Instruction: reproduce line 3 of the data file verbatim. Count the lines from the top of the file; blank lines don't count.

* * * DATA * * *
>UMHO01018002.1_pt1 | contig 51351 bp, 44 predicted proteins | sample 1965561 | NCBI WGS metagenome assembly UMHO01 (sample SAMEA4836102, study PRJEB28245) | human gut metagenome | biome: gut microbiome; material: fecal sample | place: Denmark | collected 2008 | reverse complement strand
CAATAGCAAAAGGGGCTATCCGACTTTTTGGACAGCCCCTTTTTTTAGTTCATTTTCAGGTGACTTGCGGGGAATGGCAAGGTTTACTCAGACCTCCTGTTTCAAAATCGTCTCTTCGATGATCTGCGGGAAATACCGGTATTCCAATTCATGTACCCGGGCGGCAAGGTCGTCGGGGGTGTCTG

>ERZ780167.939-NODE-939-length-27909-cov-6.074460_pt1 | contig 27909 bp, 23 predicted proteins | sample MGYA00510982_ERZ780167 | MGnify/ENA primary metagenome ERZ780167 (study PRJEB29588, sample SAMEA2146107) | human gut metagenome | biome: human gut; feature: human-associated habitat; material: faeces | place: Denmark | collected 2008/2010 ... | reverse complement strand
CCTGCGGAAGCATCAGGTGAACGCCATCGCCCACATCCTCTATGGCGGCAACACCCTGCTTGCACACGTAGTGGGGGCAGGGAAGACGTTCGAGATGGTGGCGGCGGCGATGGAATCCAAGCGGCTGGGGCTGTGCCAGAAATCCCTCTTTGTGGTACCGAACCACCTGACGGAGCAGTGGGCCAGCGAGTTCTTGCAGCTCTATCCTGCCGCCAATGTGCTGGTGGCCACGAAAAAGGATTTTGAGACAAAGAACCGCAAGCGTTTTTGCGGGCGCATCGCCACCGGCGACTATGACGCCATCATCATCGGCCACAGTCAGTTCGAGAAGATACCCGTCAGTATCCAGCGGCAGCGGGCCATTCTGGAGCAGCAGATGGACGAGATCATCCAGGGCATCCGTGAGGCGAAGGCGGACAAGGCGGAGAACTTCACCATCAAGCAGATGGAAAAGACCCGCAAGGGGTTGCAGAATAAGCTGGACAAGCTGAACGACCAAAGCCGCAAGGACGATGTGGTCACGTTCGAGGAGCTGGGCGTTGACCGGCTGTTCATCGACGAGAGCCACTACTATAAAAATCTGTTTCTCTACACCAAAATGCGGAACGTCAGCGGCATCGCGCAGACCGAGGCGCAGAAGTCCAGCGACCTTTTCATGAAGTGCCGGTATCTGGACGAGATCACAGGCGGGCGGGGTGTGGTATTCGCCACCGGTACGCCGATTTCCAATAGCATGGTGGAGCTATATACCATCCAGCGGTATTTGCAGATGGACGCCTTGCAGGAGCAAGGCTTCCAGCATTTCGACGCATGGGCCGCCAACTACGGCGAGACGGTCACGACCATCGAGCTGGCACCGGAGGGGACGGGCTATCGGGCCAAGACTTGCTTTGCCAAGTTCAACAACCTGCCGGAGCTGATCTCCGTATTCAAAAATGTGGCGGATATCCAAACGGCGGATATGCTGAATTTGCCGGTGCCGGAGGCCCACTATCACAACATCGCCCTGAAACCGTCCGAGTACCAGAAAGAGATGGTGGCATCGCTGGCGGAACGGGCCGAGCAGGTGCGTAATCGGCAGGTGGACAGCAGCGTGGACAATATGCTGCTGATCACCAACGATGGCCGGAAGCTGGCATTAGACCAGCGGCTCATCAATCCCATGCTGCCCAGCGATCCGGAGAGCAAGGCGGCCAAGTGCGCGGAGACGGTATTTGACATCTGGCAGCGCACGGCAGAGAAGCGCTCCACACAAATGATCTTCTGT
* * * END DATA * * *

>ERZ780167.939-NODE-939-length-27909-cov-6.074460_pt1 | contig 27909 bp, 23 predicted proteins | sample MGYA00510982_ERZ780167 | MGnify/ENA primary metagenome ERZ780167 (study PRJEB29588, sample SAMEA2146107) | human gut metagenome | biome: human gut; feature: human-associated habitat; material: faeces | place: Denmark | collected 2008/2010 ... | reverse complement strand